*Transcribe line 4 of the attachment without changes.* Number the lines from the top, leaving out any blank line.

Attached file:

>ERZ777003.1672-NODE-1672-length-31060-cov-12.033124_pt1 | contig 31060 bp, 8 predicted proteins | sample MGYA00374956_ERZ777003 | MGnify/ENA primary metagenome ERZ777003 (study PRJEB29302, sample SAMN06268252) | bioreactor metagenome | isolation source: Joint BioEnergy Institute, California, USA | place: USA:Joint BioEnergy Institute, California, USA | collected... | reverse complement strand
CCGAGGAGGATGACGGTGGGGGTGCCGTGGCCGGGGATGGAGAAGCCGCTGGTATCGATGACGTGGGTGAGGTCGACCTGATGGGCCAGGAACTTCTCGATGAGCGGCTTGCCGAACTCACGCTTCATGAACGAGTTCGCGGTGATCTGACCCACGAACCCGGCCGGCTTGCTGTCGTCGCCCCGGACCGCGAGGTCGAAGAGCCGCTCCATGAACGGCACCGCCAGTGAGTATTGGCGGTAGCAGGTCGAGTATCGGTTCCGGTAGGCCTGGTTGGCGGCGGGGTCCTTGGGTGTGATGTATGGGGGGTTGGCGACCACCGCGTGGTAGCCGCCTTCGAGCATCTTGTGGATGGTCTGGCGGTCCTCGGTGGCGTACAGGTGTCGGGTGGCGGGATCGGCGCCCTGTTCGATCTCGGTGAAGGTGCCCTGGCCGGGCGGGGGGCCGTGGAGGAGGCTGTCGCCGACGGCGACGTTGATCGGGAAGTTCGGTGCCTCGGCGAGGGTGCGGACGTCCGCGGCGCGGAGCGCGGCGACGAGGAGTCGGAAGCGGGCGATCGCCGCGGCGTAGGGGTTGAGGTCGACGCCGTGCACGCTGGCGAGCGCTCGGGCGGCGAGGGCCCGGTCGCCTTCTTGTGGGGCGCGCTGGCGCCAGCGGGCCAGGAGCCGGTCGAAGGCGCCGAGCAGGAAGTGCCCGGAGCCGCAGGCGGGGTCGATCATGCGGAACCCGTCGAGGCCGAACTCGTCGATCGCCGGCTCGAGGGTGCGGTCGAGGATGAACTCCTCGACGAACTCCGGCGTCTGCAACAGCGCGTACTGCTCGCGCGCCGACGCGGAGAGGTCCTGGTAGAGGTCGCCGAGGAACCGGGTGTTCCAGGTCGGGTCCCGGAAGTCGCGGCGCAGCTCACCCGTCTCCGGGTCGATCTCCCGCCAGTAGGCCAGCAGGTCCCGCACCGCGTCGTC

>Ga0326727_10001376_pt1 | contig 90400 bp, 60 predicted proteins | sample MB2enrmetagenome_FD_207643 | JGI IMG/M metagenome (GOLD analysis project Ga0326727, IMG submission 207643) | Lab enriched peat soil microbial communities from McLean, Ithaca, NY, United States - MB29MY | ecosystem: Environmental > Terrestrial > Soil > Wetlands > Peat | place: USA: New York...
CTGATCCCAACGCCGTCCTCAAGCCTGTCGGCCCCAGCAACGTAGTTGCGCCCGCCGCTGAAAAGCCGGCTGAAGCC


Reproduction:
CTGATCCCAACGCCGTCCTCAAGCCTGTCGGCCCCAGCAACGTAGTTGCGCCCGCCGCTGAAAAGCCGGCTGAAGCC